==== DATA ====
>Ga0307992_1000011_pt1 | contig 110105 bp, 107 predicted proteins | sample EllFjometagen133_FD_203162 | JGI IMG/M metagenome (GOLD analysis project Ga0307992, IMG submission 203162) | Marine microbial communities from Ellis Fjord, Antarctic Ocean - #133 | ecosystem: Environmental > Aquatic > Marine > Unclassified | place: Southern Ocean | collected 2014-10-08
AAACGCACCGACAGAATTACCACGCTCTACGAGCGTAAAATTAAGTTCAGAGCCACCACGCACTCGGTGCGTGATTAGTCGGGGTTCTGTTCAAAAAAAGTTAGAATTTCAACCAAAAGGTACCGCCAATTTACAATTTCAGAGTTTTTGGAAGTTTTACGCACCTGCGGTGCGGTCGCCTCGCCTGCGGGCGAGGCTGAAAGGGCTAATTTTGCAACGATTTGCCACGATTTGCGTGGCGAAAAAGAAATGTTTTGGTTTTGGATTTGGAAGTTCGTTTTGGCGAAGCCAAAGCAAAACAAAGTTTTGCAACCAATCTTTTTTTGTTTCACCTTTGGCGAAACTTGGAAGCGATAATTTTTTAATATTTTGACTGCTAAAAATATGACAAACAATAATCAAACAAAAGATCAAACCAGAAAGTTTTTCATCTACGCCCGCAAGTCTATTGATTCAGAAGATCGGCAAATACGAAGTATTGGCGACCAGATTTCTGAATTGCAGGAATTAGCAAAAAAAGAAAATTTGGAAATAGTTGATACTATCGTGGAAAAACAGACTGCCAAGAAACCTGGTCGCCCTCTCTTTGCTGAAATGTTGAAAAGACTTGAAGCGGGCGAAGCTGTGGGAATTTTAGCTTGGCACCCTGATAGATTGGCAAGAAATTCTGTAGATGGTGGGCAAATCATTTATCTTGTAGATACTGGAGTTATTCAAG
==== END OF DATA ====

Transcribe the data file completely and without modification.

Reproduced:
>Ga0307992_1000011_pt1 | contig 110105 bp, 107 predicted proteins | sample EllFjometagen133_FD_203162 | JGI IMG/M metagenome (GOLD analysis project Ga0307992, IMG submission 203162) | Marine microbial communities from Ellis Fjord, Antarctic Ocean - #133 | ecosystem: Environmental > Aquatic > Marine > Unclassified | place: Southern Ocean | collected 2014-10-08
AAACGCACCGACAGAATTACCACGCTCTACGAGCGTAAAATTAAGTTCAGAGCCACCACGCACTCGGTGCGTGATTAGTCGGGGTTCTGTTCAAAAAAAGTTAGAATTTCAACCAAAAGGTACCGCCAATTTACAATTTCAGAGTTTTTGGAAGTTTTACGCACCTGCGGTGCGGTCGCCTCGCCTGCGGGCGAGGCTGAAAGGGCTAATTTTGCAACGATTTGCCACGATTTGCGTGGCGAAAAAGAAATGTTTTGGTTTTGGATTTGGAAGTTCGTTTTGGCGAAGCCAAAGCAAAACAAAGTTTTGCAACCAATCTTTTTTTGTTTCACCTTTGGCGAAACTTGGAAGCGATAATTTTTTAATATTTTGACTGCTAAAAATATGACAAACAATAATCAAACAAAAGATCAAACCAGAAAGTTTTTCATCTACGCCCGCAAGTCTATTGATTCAGAAGATCGGCAAATACGAAGTATTGGCGACCAGATTTCTGAATTGCAGGAATTAGCAAAAAAAGAAAATTTGGAAATAGTTGATACTATCGTGGAAAAACAGACTGCCAAGAAACCTGGTCGCCCTCTCTTTGCTGAAATGTTGAAAAGACTTGAAGCGGGCGAAGCTGTGGGAATTTTAGCTTGGCACCCTGATAGATTGGCAAGAAATTCTGTAGATGGTGGGCAAATCATTTATCTTGTAGATACTGGAGTTATTCAAG